I goggled the name and learned that it was a Biblical name for a Persian king. The Bible dictionary and concordance gives the following synopsis from the Old Testament Book of Esther:

In the Bible Ahasuerus is said to have ruled over 127 provinces “from India to Ethiopia” (Est 1:1-2).

In the third year of his reign he gave a sumptuous banquet for the heads of his provinces and court officials and ordered his wife, the beautiful Queen Vashti, to present herself at the banquet. Upon her refusal to obey his order, he dismissed her as his wife (Est 1:3-8, 10-19), and chose Esther, a Jewess, to replace her (Est 2:1-4, 17). At the instigation of his chief minister Haman, a decree was issued for the annihilation of all the Jews living in the empire (Est 3:1-15). This scheme was thwarted by Esther and her cousin Mordecai. Haman was hanged and a new decree was issued by Ahasuerus allowing the Jews the right to kill their enemies (Est 8:3-14, 9:5-10, 13-14).

One can just picture the intrigue going on behind the scenes as this plot was hatched and thwarted. Though interesting, the story sheds little light on why in the world would someone name their son Ahasuerus? Pronunciation options varied widely depending on the answering web site. Perhaps there is no one left today who owns this name and can tell us for sure. And, I am left still wondering what the nickname would be…would the full name be used, or did his friends just call him Aha?

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The statement “It’s always in the last place you look” has long amused me. If you are looking for your car keys in your own house, for example, of course you know when you find them and therefore stop looking—how could it be otherwise? The same is not true of genealogy. Still, even the experienced genealogist often stops looking as soon as a good match is found. The proper match could be the first or the last one you find, but you will not know until you have located and evaluated them all.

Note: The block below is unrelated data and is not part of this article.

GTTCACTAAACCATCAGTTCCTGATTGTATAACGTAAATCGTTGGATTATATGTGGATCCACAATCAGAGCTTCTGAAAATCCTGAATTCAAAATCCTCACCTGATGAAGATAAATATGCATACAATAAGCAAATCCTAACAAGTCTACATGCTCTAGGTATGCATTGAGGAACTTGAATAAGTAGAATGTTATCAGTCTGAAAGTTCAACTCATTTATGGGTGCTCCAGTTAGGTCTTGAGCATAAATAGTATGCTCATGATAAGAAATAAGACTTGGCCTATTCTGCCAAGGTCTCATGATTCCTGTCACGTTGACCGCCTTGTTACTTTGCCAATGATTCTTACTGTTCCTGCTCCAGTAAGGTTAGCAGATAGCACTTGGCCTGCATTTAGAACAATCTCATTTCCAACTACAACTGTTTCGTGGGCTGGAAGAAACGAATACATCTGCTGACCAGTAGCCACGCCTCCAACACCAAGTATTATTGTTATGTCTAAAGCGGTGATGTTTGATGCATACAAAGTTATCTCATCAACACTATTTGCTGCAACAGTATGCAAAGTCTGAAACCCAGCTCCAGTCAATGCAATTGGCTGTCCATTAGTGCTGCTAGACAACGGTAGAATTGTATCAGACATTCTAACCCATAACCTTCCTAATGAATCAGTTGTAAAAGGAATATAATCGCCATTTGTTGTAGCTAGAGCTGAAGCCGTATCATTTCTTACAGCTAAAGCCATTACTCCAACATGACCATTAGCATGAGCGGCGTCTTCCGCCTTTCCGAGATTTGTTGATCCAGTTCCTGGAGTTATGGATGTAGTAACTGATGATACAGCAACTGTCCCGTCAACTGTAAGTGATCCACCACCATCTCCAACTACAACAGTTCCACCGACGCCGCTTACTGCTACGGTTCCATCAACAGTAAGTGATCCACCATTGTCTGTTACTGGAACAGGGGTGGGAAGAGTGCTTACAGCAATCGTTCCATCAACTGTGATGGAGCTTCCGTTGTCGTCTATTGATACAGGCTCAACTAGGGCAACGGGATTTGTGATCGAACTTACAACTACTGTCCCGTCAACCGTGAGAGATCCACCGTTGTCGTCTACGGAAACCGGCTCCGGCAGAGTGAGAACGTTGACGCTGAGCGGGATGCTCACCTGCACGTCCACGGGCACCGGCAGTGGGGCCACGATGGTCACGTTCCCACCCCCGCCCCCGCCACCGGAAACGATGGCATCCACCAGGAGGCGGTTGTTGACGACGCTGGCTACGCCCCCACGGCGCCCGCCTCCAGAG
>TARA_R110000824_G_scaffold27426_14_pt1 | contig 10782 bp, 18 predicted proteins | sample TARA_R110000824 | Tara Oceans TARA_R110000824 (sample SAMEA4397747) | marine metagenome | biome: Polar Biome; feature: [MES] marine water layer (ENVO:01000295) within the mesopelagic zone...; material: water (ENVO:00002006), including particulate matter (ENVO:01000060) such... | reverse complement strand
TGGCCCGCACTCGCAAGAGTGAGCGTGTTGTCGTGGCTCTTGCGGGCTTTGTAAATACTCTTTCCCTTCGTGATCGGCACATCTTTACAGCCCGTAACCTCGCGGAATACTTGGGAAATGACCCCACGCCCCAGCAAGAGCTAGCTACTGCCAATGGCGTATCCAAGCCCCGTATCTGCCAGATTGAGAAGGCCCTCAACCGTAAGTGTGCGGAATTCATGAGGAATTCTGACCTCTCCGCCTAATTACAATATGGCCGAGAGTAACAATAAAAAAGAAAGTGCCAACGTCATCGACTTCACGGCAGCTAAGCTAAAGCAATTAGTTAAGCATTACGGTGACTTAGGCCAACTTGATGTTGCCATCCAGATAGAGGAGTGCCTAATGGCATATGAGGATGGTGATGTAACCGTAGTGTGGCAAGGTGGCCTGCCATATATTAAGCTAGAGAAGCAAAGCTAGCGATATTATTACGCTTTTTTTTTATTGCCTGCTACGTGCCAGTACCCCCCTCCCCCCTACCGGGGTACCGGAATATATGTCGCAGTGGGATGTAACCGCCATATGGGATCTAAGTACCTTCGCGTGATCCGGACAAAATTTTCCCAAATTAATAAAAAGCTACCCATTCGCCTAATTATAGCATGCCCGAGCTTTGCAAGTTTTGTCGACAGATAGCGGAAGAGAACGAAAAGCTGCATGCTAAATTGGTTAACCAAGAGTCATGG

Imagine you are seeking the father of Isaac Jones, born in New York ca 1837, and you know that his parents are born in Connecticut. A preliminary search turns up a Zebulon Jones, born ca 1805, who migrates to New York. Your Isaac has a son Zebulon Thorne Jones—bingo! That was easy. What if you continued to look and found another Zebulon Jones, born ca 1797, married Anne Thorne, and migrated to New York? That certainly complicates matters doesn’t it?

The next step is to research all the candidates and use logic to rule out the less likely ones…those born too early or too late.  Examine the remaining candidates more closely.  Certainly if Zebulon Thorne Jones names a daughter Anne Thorne Jones and other of Zebulon the elder’s offspring can be found in the cemeteries or vital records in close proximity to Isaac Jones it helps cement the case. However, if no such evidence is found it does not disprove the relationship. It is just this tentative nature of the research process that demands a very careful analysis of all the prospects before forming a conclusion. Find them all, research them all, describe them all—and only then make your choice.
[These names are hypothetical for illustration only.]